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For reprints contact: reprints@medknow.com

DOI:
10.4103/2249-9725.174959

How to cite this article: Desai V, Pratik P. Stomatitis venenata: A rarity.


Univ Res J Dent 2016;6:39-40.

2016 Universal Research Journal of Dentistry | Published by Wolters Kluwer - Medknow

39

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Desai and Pratik: Stomatitis veneneta: A rarety

Figure1: Whitish lesion on the left buccal vestiule

Figure2: Followup visit of the patient after 1week

sensitive to this as saliva dilutes many of these antigens.


Etiology: Medications, dental amalgam, alcohol, cinnamon
flavoring agents as toothpaste and mouthwashes[2] as it
was in our case because the patient gave the history of
change in the brand of gutka. In acute cases, redness and
edema may be present whereas in chronic cases white
hyperkeratotic lesions may be seen. Toothpaste contact
allergy may be presented as widespread erythema with
desquamation of superficial layer. Cinnamon contact
allergy is presented as swelling cracking and fissuring of
lips, perioral desquamation, and edema.[3] Diagnosis is
based on clinical examination and patch test. Treatment
is the removal of the allergen. Topical steroids in order to
reduce inflammatory components.[4]

taken simultaneously, there is 100% risk of developing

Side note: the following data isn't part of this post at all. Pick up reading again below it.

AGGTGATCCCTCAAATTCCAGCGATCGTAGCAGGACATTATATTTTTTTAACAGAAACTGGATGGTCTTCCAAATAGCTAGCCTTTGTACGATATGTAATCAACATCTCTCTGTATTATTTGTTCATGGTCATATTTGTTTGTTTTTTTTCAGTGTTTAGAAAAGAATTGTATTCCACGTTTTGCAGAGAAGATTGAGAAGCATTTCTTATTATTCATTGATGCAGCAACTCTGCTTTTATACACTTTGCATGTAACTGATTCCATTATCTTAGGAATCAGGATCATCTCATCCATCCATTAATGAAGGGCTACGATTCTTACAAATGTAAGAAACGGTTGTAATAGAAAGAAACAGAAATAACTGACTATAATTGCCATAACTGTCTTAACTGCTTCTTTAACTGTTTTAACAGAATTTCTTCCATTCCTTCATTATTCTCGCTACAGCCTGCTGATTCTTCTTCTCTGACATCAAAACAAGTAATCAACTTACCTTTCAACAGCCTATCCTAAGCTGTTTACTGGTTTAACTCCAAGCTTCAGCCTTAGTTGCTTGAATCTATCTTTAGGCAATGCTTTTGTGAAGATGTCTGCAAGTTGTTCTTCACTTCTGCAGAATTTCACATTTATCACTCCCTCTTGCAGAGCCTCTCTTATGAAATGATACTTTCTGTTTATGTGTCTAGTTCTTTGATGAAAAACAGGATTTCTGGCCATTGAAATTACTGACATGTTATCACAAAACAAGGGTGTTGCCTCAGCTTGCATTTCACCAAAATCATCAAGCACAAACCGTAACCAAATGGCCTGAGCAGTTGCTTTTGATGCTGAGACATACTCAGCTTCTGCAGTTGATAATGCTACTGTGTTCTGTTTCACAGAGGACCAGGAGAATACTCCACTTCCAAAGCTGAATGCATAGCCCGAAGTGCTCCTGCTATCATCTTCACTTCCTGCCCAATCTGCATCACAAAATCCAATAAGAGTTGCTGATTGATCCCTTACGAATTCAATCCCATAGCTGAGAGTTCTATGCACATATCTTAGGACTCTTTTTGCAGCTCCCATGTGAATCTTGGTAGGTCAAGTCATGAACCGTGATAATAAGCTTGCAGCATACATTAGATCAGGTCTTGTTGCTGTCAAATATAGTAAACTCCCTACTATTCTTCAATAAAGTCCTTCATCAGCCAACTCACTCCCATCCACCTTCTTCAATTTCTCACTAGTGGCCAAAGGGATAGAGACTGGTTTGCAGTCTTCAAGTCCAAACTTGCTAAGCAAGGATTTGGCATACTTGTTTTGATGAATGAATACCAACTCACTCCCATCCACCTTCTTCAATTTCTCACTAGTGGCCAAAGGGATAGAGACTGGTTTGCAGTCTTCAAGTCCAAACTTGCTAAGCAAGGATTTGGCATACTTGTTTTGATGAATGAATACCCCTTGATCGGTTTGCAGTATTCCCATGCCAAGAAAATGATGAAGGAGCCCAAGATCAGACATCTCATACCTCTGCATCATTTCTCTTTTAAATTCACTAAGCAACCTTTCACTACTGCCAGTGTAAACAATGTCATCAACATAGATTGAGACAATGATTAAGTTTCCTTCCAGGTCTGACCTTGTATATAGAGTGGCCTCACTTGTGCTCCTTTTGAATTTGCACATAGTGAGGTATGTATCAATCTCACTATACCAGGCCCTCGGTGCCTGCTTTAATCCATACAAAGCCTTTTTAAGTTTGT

adverse drug reactions.[3] The drugrelated risk factors
includes its chemical properties, molecular weight,
and route of administration. Larger drugs with greater
structural complexity like nonhuman proteins are more
immunogenic. Topical, intramuscular, intravenous(IV)
administration of drugs are more likely to cause allergic
reactions due to the antigen present in the skin and high
concentration of circulating drug antigen that is rapidly
achieved with IV therapy.[6]

Adverse drug reactions are common iatrogenic illness


complicating 515% of therapeutic drug courses.[5] An
estimated 24% of hospital admissions are related to these
reactions. Every drug has been recognized at 1time or the
other, capable of producing an allergic reaction in sensitive
person. Some drugs have a greater tendency and some
patients have greater susceptibility to drugs especially
those with asthma or hay fever.

Financial support and sponsorship


Nil.

Conflicts of interest
There are no conflicts of interest.

REFERENCES
1.
2.
3.
4.

Multiple medications are found to be most likely to


escalate the allergic reactions. Use of two medications
is associated with 6% risk. With the use of 5 drugs, the
frequency increases to 50%. When more than 8 drugs are

40

5.
6.

RajendaranA, SundaramS. Shafers Texbook of Oral Pathology. 6thed.


London: Elsevier; 2014.
Available from: http://www.The Free Dictionary by Farlex. [Last
accessed on 2015 Aug 15].
Damm N, Bouquot A. Text Book of Oral and Maxillofacial Pathology.
2nded. Philadelphia: W.B. Saunders; 2001. p.16.
Miller RL, Gould AR, Bernstein ML. Cinnamoninduced stomatitis
venenata, Clinical and characteristic histopathologic features. Oral Surg
Oral Med Oral Pathol 1992;73:70816.
PravdaC, GaneshR, Koteeswaran A.Stomatitis medicamentosa: Acase
report with review. Oral Hyg Health 2014;2:128.
Adkinson NF Jr. Risk factors for drug allergy. JAllergy Clin Immunol
1984;74(4):56772.

Universal Research Journal of Dentistry January-April 2016 Vol 6 Issue 1